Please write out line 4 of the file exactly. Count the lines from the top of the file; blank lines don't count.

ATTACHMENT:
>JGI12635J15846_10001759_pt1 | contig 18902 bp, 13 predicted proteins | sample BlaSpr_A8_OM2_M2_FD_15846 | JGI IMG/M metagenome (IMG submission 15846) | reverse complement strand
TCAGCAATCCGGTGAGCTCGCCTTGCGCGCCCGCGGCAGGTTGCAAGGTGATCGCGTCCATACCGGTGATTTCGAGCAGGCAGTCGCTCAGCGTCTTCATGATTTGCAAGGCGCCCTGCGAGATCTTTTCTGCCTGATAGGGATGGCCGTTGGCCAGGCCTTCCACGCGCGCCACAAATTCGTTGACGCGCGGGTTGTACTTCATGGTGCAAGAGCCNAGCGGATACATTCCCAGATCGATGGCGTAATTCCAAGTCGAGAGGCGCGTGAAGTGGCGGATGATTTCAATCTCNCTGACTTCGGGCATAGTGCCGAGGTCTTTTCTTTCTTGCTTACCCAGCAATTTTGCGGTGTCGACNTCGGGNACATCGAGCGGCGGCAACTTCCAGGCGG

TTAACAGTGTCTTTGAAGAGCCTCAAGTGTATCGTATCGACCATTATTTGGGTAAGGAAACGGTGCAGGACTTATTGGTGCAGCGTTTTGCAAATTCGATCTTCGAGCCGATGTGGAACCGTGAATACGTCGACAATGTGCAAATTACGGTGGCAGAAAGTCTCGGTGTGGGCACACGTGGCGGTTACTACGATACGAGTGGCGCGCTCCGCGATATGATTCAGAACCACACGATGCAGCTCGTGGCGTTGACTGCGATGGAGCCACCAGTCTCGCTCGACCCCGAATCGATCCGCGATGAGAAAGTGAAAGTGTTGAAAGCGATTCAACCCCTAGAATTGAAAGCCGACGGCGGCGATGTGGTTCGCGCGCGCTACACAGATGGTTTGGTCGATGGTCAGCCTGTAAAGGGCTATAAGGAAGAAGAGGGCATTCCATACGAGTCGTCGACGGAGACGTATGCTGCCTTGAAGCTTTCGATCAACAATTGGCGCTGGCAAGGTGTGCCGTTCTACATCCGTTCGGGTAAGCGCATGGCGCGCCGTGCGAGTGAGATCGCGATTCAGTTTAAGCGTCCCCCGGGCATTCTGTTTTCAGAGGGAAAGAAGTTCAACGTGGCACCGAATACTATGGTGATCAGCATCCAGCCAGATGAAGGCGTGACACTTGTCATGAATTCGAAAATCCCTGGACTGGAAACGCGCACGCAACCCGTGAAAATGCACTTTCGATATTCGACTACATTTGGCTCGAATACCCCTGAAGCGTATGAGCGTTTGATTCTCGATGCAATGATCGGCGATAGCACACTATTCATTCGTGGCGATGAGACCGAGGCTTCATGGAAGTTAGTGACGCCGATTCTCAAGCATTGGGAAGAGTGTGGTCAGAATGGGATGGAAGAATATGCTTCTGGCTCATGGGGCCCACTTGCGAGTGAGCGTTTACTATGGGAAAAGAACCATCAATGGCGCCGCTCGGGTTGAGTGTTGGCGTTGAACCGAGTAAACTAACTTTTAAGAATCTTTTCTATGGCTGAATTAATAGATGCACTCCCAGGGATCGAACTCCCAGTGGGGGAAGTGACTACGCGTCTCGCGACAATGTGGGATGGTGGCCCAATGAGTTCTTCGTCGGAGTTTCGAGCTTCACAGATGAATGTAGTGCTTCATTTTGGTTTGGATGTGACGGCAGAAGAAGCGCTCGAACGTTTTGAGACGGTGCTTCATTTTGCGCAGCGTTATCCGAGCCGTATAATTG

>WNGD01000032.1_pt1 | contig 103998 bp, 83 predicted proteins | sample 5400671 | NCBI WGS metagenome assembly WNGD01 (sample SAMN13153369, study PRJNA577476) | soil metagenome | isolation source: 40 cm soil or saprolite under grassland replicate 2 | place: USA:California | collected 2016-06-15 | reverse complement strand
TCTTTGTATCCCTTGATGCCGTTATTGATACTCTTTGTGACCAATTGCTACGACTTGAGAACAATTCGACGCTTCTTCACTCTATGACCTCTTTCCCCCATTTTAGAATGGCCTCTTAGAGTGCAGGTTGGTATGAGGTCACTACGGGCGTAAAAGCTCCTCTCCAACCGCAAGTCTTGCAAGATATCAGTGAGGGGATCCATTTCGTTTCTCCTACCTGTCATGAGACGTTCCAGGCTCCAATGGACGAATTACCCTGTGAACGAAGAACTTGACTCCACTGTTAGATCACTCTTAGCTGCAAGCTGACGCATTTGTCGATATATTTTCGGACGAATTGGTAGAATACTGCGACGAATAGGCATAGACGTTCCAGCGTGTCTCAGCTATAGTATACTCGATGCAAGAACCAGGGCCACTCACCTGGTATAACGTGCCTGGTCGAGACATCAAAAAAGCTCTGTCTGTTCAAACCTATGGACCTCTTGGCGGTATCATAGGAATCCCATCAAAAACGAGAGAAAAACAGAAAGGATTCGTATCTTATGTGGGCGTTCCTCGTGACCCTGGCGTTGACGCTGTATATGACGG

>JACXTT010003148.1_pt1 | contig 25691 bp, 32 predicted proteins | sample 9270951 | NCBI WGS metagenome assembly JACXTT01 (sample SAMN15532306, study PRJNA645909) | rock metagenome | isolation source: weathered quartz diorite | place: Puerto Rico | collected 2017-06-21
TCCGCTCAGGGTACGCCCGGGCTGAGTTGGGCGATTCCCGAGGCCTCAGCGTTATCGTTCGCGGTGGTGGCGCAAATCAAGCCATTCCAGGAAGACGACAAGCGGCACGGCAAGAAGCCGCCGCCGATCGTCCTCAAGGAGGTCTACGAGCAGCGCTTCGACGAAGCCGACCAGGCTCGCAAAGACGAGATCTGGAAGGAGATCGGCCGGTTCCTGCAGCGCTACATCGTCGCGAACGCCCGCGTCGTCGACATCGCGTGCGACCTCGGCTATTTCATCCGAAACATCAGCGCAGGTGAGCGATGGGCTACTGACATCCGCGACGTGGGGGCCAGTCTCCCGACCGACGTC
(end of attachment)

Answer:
>WNGD01000032.1_pt1 | contig 103998 bp, 83 predicted proteins | sample 5400671 | NCBI WGS metagenome assembly WNGD01 (sample SAMN13153369, study PRJNA577476) | soil metagenome | isolation source: 40 cm soil or saprolite under grassland replicate 2 | place: USA:California | collected 2016-06-15 | reverse complement strand